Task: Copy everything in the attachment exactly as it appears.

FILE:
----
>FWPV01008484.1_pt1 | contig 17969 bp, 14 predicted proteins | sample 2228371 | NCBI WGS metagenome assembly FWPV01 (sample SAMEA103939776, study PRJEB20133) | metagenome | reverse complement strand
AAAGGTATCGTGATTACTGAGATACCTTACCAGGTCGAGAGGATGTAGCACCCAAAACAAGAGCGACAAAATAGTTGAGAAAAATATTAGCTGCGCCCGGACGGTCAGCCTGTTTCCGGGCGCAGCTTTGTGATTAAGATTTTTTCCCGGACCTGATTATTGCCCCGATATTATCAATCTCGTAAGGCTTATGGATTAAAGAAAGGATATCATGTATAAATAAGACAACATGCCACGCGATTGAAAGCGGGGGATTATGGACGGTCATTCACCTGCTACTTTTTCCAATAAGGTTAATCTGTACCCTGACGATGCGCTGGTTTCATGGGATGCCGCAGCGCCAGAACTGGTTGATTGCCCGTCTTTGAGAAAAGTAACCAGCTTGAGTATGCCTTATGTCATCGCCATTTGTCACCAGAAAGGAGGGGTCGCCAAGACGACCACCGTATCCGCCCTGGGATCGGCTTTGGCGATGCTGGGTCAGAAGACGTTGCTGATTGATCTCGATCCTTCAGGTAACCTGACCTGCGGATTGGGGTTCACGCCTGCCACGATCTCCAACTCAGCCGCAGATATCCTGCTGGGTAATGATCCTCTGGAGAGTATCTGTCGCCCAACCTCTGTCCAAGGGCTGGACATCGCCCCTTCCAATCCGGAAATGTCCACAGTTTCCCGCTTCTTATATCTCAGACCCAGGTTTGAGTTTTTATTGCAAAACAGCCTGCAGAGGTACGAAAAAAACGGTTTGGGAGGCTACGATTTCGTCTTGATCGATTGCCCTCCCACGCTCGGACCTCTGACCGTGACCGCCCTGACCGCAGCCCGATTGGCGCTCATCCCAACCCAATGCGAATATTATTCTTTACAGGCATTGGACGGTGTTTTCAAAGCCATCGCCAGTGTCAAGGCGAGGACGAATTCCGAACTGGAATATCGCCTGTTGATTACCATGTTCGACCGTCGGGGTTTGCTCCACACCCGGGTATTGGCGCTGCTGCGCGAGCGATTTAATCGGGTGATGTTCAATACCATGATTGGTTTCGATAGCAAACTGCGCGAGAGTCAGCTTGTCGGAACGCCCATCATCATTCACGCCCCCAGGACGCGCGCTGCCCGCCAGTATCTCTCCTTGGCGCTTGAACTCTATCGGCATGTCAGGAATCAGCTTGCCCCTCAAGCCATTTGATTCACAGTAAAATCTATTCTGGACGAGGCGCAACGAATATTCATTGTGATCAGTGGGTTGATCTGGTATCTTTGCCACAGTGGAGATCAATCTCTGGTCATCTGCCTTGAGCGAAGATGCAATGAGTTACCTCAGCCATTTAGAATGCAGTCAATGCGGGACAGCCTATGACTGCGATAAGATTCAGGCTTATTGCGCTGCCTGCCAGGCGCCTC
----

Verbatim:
>FWPV01008484.1_pt1 | contig 17969 bp, 14 predicted proteins | sample 2228371 | NCBI WGS metagenome assembly FWPV01 (sample SAMEA103939776, study PRJEB20133) | metagenome | reverse complement strand
AAAGGTATCGTGATTACTGAGATACCTTACCAGGTCGAGAGGATGTAGCACCCAAAACAAGAGCGACAAAATAGTTGAGAAAAATATTAGCTGCGCCCGGACGGTCAGCCTGTTTCCGGGCGCAGCTTTGTGATTAAGATTTTTTCCCGGACCTGATTATTGCCCCGATATTATCAATCTCGTAAGGCTTATGGATTAAAGAAAGGATATCATGTATAAATAAGACAACATGCCACGCGATTGAAAGCGGGGGATTATGGACGGTCATTCACCTGCTACTTTTTCCAATAAGGTTAATCTGTACCCTGACGATGCGCTGGTTTCATGGGATGCCGCAGCGCCAGAACTGGTTGATTGCCCGTCTTTGAGAAAAGTAACCAGCTTGAGTATGCCTTATGTCATCGCCATTTGTCACCAGAAAGGAGGGGTCGCCAAGACGACCACCGTATCCGCCCTGGGATCGGCTTTGGCGATGCTGGGTCAGAAGACGTTGCTGATTGATCTCGATCCTTCAGGTAACCTGACCTGCGGATTGGGGTTCACGCCTGCCACGATCTCCAACTCAGCCGCAGATATCCTGCTGGGTAATGATCCTCTGGAGAGTATCTGTCGCCCAACCTCTGTCCAAGGGCTGGACATCGCCCCTTCCAATCCGGAAATGTCCACAGTTTCCCGCTTCTTATATCTCAGACCCAGGTTTGAGTTTTTATTGCAAAACAGCCTGCAGAGGTACGAAAAAAACGGTTTGGGAGGCTACGATTTCGTCTTGATCGATTGCCCTCCCACGCTCGGACCTCTGACCGTGACCGCCCTGACCGCAGCCCGATTGGCGCTCATCCCAACCCAATGCGAATATTATTCTTTACAGGCATTGGACGGTGTTTTCAAAGCCATCGCCAGTGTCAAGGCGAGGACGAATTCCGAACTGGAATATCGCCTGTTGATTACCATGTTCGACCGTCGGGGTTTGCTCCACACCCGGGTATTGGCGCTGCTGCGCGAGCGATTTAATCGGGTGATGTTCAATACCATGATTGGTTTCGATAGCAAACTGCGCGAGAGTCAGCTTGTCGGAACGCCCATCATCATTCACGCCCCCAGGACGCGCGCTGCCCGCCAGTATCTCTCCTTGGCGCTTGAACTCTATCGGCATGTCAGGAATCAGCTTGCCCCTCAAGCCATTTGATTCACAGTAAAATCTATTCTGGACGAGGCGCAACGAATATTCATTGTGATCAGTGGGTTGATCTGGTATCTTTGCCACAGTGGAGATCAATCTCTGGTCATCTGCCTTGAGCGAAGATGCAATGAGTTACCTCAGCCATTTAGAATGCAGTCAATGCGGGACAGCCTATGACTGCGATAAGATTCAGGCTTATTGCGCTGCCTGCCAGGCGCCTC